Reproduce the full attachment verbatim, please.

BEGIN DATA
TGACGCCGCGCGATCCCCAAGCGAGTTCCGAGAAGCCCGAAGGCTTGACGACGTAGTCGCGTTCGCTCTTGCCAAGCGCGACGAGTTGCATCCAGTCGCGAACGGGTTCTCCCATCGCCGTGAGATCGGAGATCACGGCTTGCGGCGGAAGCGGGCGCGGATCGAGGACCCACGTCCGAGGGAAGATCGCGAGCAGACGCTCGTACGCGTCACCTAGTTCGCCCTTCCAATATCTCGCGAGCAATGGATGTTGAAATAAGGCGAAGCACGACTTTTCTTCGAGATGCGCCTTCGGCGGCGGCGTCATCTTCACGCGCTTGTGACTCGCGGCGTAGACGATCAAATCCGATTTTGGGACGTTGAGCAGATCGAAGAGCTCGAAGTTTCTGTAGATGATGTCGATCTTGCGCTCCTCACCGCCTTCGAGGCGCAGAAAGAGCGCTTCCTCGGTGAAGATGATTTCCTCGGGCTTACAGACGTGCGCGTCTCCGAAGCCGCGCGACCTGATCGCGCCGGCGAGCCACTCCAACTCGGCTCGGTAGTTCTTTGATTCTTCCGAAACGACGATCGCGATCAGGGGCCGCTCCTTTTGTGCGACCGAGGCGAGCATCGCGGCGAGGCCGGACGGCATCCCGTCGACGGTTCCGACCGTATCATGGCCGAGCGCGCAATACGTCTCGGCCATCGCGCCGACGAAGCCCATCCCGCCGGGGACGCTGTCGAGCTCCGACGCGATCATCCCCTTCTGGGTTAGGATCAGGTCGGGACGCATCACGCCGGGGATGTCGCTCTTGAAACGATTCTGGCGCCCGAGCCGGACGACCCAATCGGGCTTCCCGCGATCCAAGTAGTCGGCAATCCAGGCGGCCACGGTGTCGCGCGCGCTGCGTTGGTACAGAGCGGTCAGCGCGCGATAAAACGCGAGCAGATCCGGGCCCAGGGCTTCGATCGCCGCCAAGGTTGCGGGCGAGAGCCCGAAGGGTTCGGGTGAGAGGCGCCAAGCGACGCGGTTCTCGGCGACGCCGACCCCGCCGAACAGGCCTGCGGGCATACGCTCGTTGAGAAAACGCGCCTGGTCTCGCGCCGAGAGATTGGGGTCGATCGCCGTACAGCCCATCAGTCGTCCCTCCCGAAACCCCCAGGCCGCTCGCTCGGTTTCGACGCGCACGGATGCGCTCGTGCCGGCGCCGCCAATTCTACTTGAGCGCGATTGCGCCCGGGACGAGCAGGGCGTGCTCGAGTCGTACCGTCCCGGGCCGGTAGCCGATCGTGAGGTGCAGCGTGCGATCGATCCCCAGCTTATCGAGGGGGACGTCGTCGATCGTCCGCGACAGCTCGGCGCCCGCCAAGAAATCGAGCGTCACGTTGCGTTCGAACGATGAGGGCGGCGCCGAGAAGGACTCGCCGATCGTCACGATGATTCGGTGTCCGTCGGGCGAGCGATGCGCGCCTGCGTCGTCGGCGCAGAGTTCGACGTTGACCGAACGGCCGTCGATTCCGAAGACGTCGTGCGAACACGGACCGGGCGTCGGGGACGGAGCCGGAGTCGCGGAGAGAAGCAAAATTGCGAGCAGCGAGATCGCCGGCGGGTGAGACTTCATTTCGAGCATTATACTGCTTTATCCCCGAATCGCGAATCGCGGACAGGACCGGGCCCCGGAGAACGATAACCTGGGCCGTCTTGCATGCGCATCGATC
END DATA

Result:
TGACGCCGCGCGATCCCCAAGCGAGTTCCGAGAAGCCCGAAGGCTTGACGACGTAGTCGCGTTCGCTCTTGCCAAGCGCGACGAGTTGCATCCAGTCGCGAACGGGTTCTCCCATCGCCGTGAGATCGGAGATCACGGCTTGCGGCGGAAGCGGGCGCGGATCGAGGACCCACGTCCGAGGGAAGATCGCGAGCAGACGCTCGTACGCGTCACCTAGTTCGCCCTTCCAATATCTCGCGAGCAATGGATGTTGAAATAAGGCGAAGCACGACTTTTCTTCGAGATGCGCCTTCGGCGGCGGCGTCATCTTCACGCGCTTGTGACTCGCGGCGTAGACGATCAAATCCGATTTTGGGACGTTGAGCAGATCGAAGAGCTCGAAGTTTCTGTAGATGATGTCGATCTTGCGCTCCTCACCGCCTTCGAGGCGCAGAAAGAGCGCTTCCTCGGTGAAGATGATTTCCTCGGGCTTACAGACGTGCGCGTCTCCGAAGCCGCGCGACCTGATCGCGCCGGCGAGCCACTCCAACTCGGCTCGGTAGTTCTTTGATTCTTCCGAAACGACGATCGCGATCAGGGGCCGCTCCTTTTGTGCGACCGAGGCGAGCATCGCGGCGAGGCCGGACGGCATCCCGTCGACGGTTCCGACCGTATCATGGCCGAGCGCGCAATACGTCTCGGCCATCGCGCCGACGAAGCCCATCCCGCCGGGGACGCTGTCGAGCTCCGACGCGATCATCCCCTTCTGGGTTAGGATCAGGTCGGGACGCATCACGCCGGGGATGTCGCTCTTGAAACGATTCTGGCGCCCGAGCCGGACGACCCAATCGGGCTTCCCGCGATCCAAGTAGTCGGCAATCCAGGCGGCCACGGTGTCGCGCGCGCTGCGTTGGTACAGAGCGGTCAGCGCGCGATAAAACGCGAGCAGATCCGGGCCCAGGGCTTCGATCGCCGCCAAGGTTGCGGGCGAGAGCCCGAAGGGTTCGGGTGAGAGGCGCCAAGCGACGCGGTTCTCGGCGACGCCGACCCCGCCGAACAGGCCTGCGGGCATACGCTCGTTGAGAAAACGCGCCTGGTCTCGCGCCGAGAGATTGGGGTCGATCGCCGTACAGCCCATCAGTCGTCCCTCCCGAAACCCCCAGGCCGCTCGCTCGGTTTCGACGCGCACGGATGCGCTCGTGCCGGCGCCGCCAATTCTACTTGAGCGCGATTGCGCCCGGGACGAGCAGGGCGTGCTCGAGTCGTACCGTCCCGGGCCGGTAGCCGATCGTGAGGTGCAGCGTGCGATCGATCCCCAGCTTATCGAGGGGGACGTCGTCGATCGTCCGCGACAGCTCGGCGCCCGCCAAGAAATCGAGCGTCACGTTGCGTTCGAACGATGAGGGCGGCGCCGAGAAGGACTCGCCGATCGTCACGATGATTCGGTGTCCGTCGGGCGAGCGATGCGCGCCTGCGTCGTCGGCGCAGAGTTCGACGTTGACCGAACGGCCGTCGATTCCGAAGACGTCGTGCGAACACGGACCGGGCGTCGGGGACGGAGCCGGAGTCGCGGAGAGAAGCAAAATTGCGAGCAGCGAGATCGCCGGCGGGTGAGACTTCATTTCGAGCATTATACTGCTTTATCCCCGAATCGCGAATCGCGGACAGGACCGGGCCCCGGAGAACGATAACCTGGGCCGTCTTGCATGCGCATCGATC